According to reports from teachers in the field, motivation is said to have declined for many students. It is not the fault of online classes per se. I think it was caused by the forced change in teaching methods without fully understanding the advantages and disadvantages of holding classes online. Students' motivation will rise even in online classes if a teacher with advanced ICT skills can take advantage of the technology for hybrid classes.
Even if the times have changed and the teaching style has changed, the teachers' spirit of wanting to build a relationship of trust with students through classes and cherish each learner will remain unchanged. The pandemic has created new challenges on how to establish connections and build a relationship of trust with students on the other side of the screen.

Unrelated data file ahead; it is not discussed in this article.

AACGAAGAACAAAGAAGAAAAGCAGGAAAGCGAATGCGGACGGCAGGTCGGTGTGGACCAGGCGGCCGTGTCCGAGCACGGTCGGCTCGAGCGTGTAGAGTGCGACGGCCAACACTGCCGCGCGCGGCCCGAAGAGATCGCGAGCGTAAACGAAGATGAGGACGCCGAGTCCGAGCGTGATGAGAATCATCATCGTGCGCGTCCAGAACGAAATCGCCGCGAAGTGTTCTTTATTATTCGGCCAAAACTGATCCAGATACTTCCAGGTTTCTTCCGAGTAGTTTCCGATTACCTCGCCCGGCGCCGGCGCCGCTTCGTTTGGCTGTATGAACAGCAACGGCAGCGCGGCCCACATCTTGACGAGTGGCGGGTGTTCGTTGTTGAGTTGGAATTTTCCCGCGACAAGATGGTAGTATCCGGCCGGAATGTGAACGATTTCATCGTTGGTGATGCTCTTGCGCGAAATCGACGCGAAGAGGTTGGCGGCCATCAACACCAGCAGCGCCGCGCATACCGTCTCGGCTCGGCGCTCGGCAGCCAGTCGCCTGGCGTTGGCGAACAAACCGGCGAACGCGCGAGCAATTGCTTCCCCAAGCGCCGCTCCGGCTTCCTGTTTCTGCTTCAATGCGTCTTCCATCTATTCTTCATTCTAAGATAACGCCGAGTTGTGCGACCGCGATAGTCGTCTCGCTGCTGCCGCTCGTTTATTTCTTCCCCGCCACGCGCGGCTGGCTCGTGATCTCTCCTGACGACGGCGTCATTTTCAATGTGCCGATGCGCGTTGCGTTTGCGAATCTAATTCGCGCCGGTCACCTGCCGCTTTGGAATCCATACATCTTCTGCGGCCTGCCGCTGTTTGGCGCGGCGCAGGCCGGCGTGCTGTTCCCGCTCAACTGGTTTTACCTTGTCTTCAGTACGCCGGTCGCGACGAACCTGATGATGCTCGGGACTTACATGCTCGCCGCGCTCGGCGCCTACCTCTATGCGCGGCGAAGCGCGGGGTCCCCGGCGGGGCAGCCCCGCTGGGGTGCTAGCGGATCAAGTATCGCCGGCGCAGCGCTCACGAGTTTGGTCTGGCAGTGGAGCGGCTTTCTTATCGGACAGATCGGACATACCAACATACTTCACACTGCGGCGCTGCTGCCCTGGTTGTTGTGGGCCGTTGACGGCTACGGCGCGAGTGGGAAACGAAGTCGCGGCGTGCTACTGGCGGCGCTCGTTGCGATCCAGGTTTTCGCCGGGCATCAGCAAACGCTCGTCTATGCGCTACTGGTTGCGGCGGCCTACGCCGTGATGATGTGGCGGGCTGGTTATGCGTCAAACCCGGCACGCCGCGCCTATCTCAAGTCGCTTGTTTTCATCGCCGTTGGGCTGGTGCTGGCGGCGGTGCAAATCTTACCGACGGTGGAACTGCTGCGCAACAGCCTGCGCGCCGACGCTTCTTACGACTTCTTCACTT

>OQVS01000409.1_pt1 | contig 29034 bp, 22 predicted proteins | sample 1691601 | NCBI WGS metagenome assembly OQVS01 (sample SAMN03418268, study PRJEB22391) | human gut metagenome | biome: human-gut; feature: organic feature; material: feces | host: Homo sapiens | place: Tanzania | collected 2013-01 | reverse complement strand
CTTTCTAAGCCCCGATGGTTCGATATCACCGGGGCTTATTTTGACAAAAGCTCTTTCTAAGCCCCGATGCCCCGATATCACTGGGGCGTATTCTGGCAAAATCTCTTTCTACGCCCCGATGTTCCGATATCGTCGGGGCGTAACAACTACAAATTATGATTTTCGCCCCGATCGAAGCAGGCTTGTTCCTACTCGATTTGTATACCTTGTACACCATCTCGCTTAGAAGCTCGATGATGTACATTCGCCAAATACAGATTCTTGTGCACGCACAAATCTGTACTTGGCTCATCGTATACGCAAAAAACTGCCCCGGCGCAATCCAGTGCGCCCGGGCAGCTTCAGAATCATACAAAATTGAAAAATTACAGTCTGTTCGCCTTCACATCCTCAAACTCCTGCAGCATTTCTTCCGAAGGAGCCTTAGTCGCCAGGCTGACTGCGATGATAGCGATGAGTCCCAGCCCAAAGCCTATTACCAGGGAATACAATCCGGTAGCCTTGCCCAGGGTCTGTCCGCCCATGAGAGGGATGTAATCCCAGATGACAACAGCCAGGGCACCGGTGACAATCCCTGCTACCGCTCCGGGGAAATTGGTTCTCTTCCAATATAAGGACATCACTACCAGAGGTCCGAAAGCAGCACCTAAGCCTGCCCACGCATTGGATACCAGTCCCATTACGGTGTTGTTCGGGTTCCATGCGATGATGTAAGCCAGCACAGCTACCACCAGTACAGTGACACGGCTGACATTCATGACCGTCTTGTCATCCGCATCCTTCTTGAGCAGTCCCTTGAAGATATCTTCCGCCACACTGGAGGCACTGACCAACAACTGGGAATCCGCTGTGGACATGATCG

I had to agonize over what to write for this article for a while. On the other hand, thanks to this article I was able to feel encouraged and inspired by the attitudes of my friends who make their utmost efforts in Japanese-language education in different countries and regions while dealing with the impact of the COVID-19 pandemic. New challenges in online classes have also become evident. It is my fervent hope that we have the power to transform the current challenges from the pandemic (cons) into positive future results (pros).
Breakdown of respondents to the survey by country and region is as follows.
[Asia] 16 respondents
●4 from Japan
●2 from Taiwan
●2 from South Korea
●4 from China
●1 from Thailand
●2 from Indonesia
●1 from Hong Kong
[Europe and Africa] 8 respondents
●1 from France
●3 from Germany
●1 from Italy
●1 from Spain
●1 from Hungary
●1 from Egypt
[North America & Oceania] 7 respondents
●1 from Canada
●2 from U.S.A.
●2 from Australia
●2 from New Zealand
Contributed in November 2020